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Concentration Camps: Vught

Vught was the only official SS concentration camp in occupied Northwest Europe, established in occupied Holland. Construction began in May 1942. The first prisoners arrived at the camp before it was finished at the end of 1942. These prisoners came from the camp in Amersfoort , which the Nazis wanted to give up. The famished and abused prisoners arrived at the railway station in Vught and were marched off along the streets.

The electric fences and the look-out towers.

The first commander of the camp was an SS captain named Karl Chmilewski. This SS Officer was well known for the barbaric atrocities he had committed at the camp of Gusen, an sub-camp of Mauthausen. (Mauthausen had a reputation as one of the most brutal Nazi camps). Later, the commanders of the camp were SS officer Grunewald (October 1943) and SS officer Huttig (February 1944).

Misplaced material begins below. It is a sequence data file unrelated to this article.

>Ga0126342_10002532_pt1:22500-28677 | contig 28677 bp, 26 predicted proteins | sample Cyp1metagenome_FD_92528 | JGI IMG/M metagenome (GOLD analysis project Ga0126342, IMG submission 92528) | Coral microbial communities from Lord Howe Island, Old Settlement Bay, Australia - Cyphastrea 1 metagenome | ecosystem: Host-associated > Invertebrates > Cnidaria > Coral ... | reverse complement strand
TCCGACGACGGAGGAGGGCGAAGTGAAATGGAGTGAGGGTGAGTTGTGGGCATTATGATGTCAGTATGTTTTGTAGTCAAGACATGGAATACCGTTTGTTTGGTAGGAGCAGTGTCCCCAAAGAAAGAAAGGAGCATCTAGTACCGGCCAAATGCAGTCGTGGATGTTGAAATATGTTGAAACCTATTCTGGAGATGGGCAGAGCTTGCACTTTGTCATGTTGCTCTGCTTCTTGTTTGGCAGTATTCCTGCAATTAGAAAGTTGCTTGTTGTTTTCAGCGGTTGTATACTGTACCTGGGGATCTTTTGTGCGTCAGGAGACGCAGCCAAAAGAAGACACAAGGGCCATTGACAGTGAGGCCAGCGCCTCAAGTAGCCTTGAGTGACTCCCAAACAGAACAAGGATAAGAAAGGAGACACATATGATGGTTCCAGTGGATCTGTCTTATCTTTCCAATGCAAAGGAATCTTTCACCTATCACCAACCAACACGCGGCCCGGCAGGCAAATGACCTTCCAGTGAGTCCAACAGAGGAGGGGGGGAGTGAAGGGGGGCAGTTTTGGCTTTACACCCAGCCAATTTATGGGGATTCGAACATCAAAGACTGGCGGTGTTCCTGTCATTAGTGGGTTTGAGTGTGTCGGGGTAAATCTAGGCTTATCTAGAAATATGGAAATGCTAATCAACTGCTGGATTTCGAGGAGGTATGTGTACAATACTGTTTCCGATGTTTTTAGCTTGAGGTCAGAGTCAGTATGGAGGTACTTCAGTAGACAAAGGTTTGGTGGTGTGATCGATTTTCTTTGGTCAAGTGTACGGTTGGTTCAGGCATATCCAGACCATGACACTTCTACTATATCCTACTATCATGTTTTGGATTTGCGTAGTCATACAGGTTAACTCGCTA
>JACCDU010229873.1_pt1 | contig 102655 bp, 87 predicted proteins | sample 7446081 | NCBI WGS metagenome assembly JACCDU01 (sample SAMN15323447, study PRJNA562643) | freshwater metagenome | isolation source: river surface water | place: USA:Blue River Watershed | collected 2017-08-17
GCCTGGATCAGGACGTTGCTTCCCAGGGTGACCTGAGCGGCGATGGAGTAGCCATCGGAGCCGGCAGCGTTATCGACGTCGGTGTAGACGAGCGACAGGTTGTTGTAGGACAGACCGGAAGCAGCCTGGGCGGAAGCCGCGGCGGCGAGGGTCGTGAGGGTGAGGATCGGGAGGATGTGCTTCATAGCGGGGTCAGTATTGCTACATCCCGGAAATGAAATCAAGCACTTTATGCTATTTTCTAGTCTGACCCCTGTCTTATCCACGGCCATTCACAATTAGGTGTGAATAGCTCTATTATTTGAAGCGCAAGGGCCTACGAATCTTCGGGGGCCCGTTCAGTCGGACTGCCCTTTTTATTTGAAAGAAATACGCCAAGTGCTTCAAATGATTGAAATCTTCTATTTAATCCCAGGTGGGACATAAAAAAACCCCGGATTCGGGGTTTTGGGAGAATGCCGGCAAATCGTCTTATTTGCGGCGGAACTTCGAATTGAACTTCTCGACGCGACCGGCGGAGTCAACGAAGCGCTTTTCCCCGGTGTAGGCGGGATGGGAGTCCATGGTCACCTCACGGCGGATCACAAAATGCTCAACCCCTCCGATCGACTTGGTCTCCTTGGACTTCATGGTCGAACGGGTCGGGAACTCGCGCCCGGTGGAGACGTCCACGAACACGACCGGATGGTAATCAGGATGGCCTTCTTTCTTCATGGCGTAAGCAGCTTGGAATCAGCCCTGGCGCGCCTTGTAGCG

Originally, Vught was divided into two sections: the first one (Judendurchgangslager - JDL) was designed to hold the Jewish prisoners before their transit to Germany the transfers were done in two transports: from Vught to Westerbork then from Westerbock to the extermination camps. The pending transfer of Jewish prisoners to Westerbock never created panic: many of the Jews thought that they would stay permanently in Westerbock. They didn't know that Westerbock was just a “waiting room“ before their extermination.

Conditions in Vught were initially deplorable. Hundreds of prisoners died during the first few months as a result of maltreatment, shortage of clothing, lack of food, polluted water, and various infectious diseases that were rampant in the overcrowded barracks. Many Jewish children were victims of this. After a while conditions improved simply because nearly all the Jews had been deported and so the camp had more space.

The gallows